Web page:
This report describes trends in the occurrence of injuries requiring hospitalisation in Australia, for the 10-year period from 1 July 2007 to 30 June 2017. The annual number of cases rose from about 400,000 to 530,000 during this period.
Injuries in 2016–17
Overall, injuries were more common among males (293,130 cases) than females (240,553 cases). Case numbers and population-based rates were higher for males than for females for all age groups to 65–69, with the largest difference occurring for those aged 20–24. For those aged 65 and older, rates were higher for females than for males. The highest rates occurred for those aged 95 or over.
There were an estimated 28,032 cases due to injury and poisoning for Aboriginal and Torres Strait Islander people during 2016–17. More males than females were hospitalised (1.3:1). Rates of injury among Indigenous Australians (4,162 cases per 100,000) were twice those of non-Indigenous Australians (2,007 cases per 100,000) in 2016–17.
The average length of stay in hospital as a result of an injury was 3 days (more than 1.8 million days for the 533,701 cases). About 1 in 6 injury cases were classified as ‘high threat to life’. Two per cent of hospitalised injury cases involved time in an intensive care unit, at an average of 80 hours per case.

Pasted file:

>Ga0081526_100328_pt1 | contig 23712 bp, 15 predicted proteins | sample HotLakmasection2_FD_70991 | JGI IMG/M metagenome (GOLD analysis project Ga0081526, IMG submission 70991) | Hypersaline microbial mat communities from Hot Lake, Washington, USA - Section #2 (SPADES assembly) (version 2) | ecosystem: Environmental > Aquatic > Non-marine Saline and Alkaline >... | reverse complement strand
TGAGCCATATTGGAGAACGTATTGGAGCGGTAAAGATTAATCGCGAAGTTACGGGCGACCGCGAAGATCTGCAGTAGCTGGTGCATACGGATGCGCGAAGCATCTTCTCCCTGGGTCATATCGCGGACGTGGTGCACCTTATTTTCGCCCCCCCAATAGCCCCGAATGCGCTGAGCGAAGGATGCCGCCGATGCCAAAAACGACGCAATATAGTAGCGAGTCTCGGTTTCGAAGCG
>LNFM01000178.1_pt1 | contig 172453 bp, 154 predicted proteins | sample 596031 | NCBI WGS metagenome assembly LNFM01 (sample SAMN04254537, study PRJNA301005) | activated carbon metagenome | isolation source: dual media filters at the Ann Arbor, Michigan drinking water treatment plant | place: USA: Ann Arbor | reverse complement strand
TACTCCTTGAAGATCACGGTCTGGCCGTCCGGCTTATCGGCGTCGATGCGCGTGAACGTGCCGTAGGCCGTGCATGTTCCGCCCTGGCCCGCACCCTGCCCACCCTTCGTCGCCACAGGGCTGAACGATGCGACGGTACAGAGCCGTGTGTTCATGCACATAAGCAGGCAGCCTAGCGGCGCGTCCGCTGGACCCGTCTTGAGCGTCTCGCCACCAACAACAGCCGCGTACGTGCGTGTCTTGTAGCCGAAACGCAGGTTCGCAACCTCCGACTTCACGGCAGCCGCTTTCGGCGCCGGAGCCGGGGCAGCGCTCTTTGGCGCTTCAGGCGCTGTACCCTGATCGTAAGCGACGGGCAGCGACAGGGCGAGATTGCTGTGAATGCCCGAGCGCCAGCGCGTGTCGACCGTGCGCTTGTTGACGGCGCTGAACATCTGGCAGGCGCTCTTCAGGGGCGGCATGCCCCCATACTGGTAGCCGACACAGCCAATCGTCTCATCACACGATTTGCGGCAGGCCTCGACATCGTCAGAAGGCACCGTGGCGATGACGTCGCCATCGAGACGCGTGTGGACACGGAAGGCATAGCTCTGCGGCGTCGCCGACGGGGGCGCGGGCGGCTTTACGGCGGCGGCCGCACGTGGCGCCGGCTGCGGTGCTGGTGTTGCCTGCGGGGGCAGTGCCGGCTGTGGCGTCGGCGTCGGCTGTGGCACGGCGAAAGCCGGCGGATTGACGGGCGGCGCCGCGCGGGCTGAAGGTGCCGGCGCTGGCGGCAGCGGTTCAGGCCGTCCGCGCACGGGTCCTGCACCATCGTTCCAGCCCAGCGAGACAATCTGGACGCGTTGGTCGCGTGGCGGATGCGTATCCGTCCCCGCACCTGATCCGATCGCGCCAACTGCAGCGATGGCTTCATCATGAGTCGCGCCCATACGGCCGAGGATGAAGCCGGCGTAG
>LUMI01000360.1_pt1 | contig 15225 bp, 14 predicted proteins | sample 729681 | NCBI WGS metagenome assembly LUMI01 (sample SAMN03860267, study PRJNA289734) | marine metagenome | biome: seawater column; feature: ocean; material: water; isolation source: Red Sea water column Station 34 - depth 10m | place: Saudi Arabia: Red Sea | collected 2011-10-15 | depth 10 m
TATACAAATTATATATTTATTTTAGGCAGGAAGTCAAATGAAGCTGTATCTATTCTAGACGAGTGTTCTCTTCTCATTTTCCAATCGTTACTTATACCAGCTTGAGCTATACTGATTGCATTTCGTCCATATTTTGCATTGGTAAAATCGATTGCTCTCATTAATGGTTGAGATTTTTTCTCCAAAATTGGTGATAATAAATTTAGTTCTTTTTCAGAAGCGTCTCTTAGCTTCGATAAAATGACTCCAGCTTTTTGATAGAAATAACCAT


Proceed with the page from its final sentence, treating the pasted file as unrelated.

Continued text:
Two of the main causes of injury in 2016–17 were Falls (41%) and transport crashes (12%). Almost 220,000 people were hospitalised as a result of a fall in 2016–17. Females made up just over half (123,043) of all Fall cases. Transport crash injuries were more common in males (41,153 cases) than in females (21,374 cases) and rates were highest for those in the 20–24 age group.
Trends in injury cases
The age-standardised rate of injury hospitalisations increased from 2007–08 to 2016–17 by an average of 1.2% per year, rising from 1,849 cases per 100,000 population in 2007–08 to 2,051 per 100,000 in 2016–17. During this 10-year period, the age-standardised rate for injuries varied as outlined in Table S1.
Table S1: Trends in age-standardised rates of injury cases, 2007–08 to 2016–17
||% change rate per year
|Exposure to animate mechanical forces
|Drowning and submersion
|Exposure to inanimate mechanical forces
|Thermal causes of injury